Proposal 6: Increase regulatory pressure on all public-owned and -occupied buildings to undertake deep renovations and change public procurement criteria to overall lifetime benefit rather than lowest upfront cost Our operators report that in another section of the market, the so-called exemplar public buildings, in reality cumbersome red tape extends the already long timelines for public building renovations, where decision processes often take years.
Innovative SMEs with solutions which lower building energy consumption report routinely losing out in public tenders to higher polluting solutions, which often have longer payback periods. In many municipalities public procurement criteria are based on upfront cost only, and do not factor in the fuel costs over the lifetime of the equipment (with rapid increases of gas recently) nor environmental concerns (such as direct emissions costs) or proper lifetime payback calculations.
Wider access to buildings data
Proposal 7: Mandate open and unrestricted, direct access to building systems data for building owners, tenants, managers, and to trusted third parties on request by owners For software-based energy efficiency innovation, access to real building energy consumption data is essential to be able to analyse and recommend operational improvements. Innovative start-ups report that in many countries, they face difficulties in obtaining access to the data they need.
In the residential sector, overly rigid interpretations of GDPR hinder data flows between tenants, owners and technicians. In some cases, innovators are barred from accessing data – even when building tenants or owners have given permission – because of complicated classification systems which specify that only certain company categories may access data.
In the commercial and industrial sectors, data resides with energy providers, who are not incentivised to share, even though they are required to keep years of energy usage data. Many companies hoard data as a source of potential future competitive advantage. This is an issue throughout the EU.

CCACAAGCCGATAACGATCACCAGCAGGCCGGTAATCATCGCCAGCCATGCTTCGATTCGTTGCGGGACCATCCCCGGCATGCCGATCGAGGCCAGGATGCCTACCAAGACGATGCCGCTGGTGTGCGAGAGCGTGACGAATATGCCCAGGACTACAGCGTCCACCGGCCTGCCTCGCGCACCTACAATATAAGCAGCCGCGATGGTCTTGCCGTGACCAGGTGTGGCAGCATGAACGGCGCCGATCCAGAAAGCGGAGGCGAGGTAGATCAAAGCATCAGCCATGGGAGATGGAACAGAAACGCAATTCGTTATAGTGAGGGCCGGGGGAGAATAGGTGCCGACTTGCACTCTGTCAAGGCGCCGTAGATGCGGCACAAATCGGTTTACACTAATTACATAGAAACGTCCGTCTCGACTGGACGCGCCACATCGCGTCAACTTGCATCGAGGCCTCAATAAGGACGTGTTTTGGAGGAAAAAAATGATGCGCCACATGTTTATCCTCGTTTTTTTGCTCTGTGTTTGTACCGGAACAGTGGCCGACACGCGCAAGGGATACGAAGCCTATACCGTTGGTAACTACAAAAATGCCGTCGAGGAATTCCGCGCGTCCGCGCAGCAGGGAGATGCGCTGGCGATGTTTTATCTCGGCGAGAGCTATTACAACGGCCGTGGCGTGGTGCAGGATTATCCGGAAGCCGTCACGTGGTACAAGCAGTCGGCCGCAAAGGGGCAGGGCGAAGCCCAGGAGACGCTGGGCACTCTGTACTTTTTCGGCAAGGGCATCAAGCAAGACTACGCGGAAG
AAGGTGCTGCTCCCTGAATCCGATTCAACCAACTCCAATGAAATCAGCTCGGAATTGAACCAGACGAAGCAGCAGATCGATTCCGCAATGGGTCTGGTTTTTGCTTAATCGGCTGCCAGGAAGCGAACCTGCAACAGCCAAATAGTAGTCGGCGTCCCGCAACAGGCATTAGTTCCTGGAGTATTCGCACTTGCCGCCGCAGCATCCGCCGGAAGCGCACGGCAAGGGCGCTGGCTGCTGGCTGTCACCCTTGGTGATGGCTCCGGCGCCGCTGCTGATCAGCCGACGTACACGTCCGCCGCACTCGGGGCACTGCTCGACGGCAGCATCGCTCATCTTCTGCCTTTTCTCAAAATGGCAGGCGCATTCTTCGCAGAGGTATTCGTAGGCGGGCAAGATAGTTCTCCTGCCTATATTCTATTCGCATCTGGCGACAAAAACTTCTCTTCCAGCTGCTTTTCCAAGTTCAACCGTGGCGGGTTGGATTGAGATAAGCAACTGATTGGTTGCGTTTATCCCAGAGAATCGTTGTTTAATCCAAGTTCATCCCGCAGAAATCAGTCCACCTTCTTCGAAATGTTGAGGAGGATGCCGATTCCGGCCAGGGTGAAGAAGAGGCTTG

Small, innovative SMEs lack the resources to tackle the administrative hurdles necessary to challenge the situation which prevents them from capturing value, and risks rendering high climate-impact solutions commercially unviable.
Improved security for sensitive industrial data inside EU
Proposal 8: Require big tech companies trading in the EU to physically locate industrial data within the EU
An industry in need of qualified workers
Proposal 9: Promote the attractiveness of energy efficiency careers and build up training to current and prospective technicians The problem of labour scarcity is set to deteriorate, as many technicians are approaching retirement and young people are not entering the trade.
As demand for renovations soars, the availability of architects, builders and technicians with energy efficiency expertise is severely lacking. Installers may be reluctant to recommend unfamiliar solutions, and may not be aware of recent performance and cost improvements.
To deliver an EU renovation wave, policymakers need to guarantee long-term markets and exciting careers with renovation innovators and in skilled tradecraft. The certainty of these new markets will accelerate the visibility and certainty of these career paths for the next generation of innovative technicians and engineers.